Home » Blog » Clozapine REMS Requirement, Enforcement of Vaccine Mandate Suspended, PBM legislation filed and more

Clozapine REMS Requirement, Enforcement of Vaccine Mandate Suspended, PBM legislation filed and more

Nov 24, 2021 | Latest News

November 24, 2021

New Clozapine REMS Requirement

The Clozapine REMS (Risk Evaluation and Mitigation Strategy) is a safety program required by the Food and Drug Administration (FDA) to manage the risk of severe neutropenia associated with clozapine treatment.  Members are advised that all prescribers and pharmacies must re-certify to continue to prescribe or dispense clozapine. All patients continuing on clozapine must be re-enrolled by a certified prescriber or prescriber designee.  For information on REMS enter here.




Enforcement of Mandatory COVID-19 Vaccine Mandate Suspended

In September, President Biden issued an order that the administration was rolling out a new rule that would require all private employers with 100 or more employees to mandate vaccines or weekly testing for all personnel, a guideline that has the potential to impact nearly 80 million workers.  The Occupational Safety and Health Administration (OSHA), who is charged with appropriate rulemaking has suspended enforcement as a result of a federal court order.  Florida also just completed a special session where HB1 was approved by the legislature and signed by the Governor.  The bill counters efforts by the Federal government to require COVID-19 vaccines by creating penalties for large businesses who terminate employees who refuse vaccination.  The bill also restricts the ability for educational institutions to require COVID-19 vaccinations.



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Pharmacy Benefit Manager Legislation Filed

Bills supported by the Florida Pharmacy Association to revise the regulatory framework around pharmacy benefit managers.  HB357 sponsored by Jackie Toledo (R-Tampa) and Co-Sponsored by State Reps. Mike Caruso (R-Delray Beach) and Tyler Sirois (R-Merritt Island).  SB742, sponsored by Senator Ana Maria Rodriguez is comparable to HB357 though not exact.  These bills attempt to bring forward legislative policy promoted during the previous session to address PBM practices harmful to the business of pharmacy.

Issue Background

  • Pharmacy benefit managers (PBMs) were established in the 1960s to serve as middlemen between health insurers and prescription drug manufacturers, responsible for regulating prices by handling negotiations and payments within the supply chain
  • PBMs themselves are unregulated, which allows them to legally engage in a variety of opportunistic, anti-competitive practices
  • PBMs often practice spread pricing – charging insurers or managed care plans more than the pharmacy’s reimbursement amount and pocketing the difference
  • PBMs dealing in the state’s Medicaid program – which is administered by the Agency for Health Care Administration (AHCA) – are profiting $89.6 million in taxpayer dollars annually through spread pricing alone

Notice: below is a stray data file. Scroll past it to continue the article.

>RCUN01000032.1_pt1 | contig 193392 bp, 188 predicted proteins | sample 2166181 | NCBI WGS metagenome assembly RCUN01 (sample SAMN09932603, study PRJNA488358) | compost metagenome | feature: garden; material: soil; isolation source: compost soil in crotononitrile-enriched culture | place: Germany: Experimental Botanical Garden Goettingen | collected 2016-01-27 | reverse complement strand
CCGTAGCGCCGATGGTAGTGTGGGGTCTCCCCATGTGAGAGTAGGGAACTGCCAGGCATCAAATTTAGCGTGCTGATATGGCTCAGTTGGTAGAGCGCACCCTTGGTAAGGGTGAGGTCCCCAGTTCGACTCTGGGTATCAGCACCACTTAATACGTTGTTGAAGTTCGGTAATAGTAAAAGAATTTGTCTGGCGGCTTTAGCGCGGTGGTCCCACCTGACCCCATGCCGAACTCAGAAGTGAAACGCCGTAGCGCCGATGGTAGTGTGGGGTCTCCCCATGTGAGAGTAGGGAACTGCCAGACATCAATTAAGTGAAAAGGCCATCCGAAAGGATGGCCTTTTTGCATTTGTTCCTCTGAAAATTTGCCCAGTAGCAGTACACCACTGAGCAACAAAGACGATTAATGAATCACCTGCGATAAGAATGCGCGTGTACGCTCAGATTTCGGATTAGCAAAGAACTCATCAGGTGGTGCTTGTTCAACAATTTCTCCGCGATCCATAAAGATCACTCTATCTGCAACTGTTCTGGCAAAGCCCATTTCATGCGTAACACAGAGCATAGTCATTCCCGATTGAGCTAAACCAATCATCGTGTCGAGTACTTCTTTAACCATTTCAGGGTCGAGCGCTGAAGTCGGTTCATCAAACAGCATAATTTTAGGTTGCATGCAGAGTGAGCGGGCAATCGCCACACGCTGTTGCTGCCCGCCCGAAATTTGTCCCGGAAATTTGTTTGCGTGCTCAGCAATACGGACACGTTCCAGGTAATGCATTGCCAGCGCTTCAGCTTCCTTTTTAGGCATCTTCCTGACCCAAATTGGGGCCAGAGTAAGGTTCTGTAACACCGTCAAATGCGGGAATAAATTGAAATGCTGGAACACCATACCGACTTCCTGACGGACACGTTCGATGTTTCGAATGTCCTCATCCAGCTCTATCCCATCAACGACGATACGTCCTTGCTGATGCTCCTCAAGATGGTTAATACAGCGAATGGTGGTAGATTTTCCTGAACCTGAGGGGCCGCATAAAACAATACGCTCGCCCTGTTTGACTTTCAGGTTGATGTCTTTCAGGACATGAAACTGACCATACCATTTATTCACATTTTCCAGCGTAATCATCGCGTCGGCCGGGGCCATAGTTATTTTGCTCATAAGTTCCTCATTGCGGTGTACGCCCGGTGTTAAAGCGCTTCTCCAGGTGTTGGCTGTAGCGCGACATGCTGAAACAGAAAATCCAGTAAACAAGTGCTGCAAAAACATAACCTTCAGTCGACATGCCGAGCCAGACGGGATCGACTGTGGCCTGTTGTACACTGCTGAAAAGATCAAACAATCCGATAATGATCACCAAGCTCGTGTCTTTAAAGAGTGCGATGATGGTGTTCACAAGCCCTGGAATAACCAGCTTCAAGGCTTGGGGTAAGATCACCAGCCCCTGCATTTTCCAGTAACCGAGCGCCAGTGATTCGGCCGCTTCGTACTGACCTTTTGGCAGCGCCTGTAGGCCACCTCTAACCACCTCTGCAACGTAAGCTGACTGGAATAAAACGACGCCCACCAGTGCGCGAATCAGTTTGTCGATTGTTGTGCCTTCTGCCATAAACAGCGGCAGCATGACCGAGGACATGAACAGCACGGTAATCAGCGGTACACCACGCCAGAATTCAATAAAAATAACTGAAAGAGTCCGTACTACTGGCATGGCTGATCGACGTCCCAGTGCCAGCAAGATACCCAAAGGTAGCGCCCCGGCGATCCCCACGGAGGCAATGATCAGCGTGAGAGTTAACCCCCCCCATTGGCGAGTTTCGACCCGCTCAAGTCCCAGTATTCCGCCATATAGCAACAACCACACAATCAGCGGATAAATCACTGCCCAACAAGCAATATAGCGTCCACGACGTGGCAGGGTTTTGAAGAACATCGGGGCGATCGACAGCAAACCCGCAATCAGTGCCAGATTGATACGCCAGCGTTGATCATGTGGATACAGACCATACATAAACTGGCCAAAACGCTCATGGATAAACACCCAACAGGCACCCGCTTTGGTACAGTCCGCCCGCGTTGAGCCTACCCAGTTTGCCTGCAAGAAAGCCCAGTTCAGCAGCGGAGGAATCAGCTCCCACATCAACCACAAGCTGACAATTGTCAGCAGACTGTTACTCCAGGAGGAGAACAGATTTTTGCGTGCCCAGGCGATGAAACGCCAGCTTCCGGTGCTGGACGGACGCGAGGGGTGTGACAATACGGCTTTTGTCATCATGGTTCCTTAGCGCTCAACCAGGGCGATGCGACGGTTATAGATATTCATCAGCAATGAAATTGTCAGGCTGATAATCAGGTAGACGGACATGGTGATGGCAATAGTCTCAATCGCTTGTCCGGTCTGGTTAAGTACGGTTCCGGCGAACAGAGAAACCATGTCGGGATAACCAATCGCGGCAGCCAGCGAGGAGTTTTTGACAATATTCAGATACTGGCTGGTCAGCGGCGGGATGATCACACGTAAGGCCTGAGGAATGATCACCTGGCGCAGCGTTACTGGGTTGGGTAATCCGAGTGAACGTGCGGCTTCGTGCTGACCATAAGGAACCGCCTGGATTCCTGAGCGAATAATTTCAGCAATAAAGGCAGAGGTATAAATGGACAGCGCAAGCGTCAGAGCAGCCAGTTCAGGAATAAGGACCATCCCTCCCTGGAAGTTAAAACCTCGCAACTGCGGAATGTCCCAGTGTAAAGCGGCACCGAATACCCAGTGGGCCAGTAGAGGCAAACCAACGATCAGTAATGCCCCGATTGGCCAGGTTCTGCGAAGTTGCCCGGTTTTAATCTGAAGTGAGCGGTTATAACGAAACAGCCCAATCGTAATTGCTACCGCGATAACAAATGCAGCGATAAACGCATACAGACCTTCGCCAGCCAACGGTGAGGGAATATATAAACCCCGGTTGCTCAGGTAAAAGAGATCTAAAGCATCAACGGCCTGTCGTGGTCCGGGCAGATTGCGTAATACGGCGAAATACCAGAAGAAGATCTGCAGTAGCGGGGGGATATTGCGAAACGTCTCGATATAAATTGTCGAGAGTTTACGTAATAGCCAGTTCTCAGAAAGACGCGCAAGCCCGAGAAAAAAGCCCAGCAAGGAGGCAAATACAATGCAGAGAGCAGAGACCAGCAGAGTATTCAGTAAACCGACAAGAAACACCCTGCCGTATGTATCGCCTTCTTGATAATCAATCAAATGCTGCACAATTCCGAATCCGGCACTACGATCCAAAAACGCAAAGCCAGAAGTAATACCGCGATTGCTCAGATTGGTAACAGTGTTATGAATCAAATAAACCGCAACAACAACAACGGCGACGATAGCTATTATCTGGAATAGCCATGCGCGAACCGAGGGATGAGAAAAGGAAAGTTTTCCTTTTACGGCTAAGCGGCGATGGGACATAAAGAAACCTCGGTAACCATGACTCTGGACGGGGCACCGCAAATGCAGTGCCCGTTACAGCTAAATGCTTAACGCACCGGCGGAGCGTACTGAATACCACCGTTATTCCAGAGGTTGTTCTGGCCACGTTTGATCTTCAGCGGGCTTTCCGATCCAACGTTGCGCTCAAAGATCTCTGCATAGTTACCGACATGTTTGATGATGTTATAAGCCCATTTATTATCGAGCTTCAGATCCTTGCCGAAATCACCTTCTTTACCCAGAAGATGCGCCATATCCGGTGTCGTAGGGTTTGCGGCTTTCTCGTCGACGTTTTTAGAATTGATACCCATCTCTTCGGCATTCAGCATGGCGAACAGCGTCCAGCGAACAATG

• Current Florida laws require fair PBM auditing standards and other things such as timely updating of MAC pricing however there is no enforcement authority given to state agencies.
  • These bills attempt to correct the current imbalances that are in place

The Senate version has been referred to Banking and Insurance, Health Policy and Appropriations Committees.  The House version has been referred to Finance & Facilities Subcommittee, State Administration & Technology Appropriations Subcommittee and the Health & Human Services Committee.  Members are encouraged over the holidays to contact members of the Senate Banking and Insurance Committee and the House Finance & Facilities Subcommittee.  Ask for these bills to be placed on their respective meeting agendas as soon as possible.  Make sure that you ask for their support of these bills.



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Revisions to Labeling Rule Take Effect November 28th

Rule 64B16-28.108 related to labeling of Medicinal Drugs by pharmacy permits have been revised by the Board of Pharmacy and will become effective November 28, 2021.  The revision is primarily for Institutional Class II, Modified Class II Type B, or Class III permits that are labeling patient specific medications.





Revisions to Emergency Department Dispensing Rule

Rule 64B16-28.6021 related to Institutional Class II and Class III Pharmacy Emergency Department Dispensing has been revised to reflect recent changes in Florida laws.  The original rule limited emergency department dispensing to 24 hours or the minimum dispensing quantity whichever is greater.  SB262 was signed into law by Governor DeSantis this year to provide for emergency department dispensing for up to 48 hours or through the end of the next business day.  With this change in law the language in rule 64B16-28.6021 became unnecessary.  The rule revision took effect November 18, 2021.



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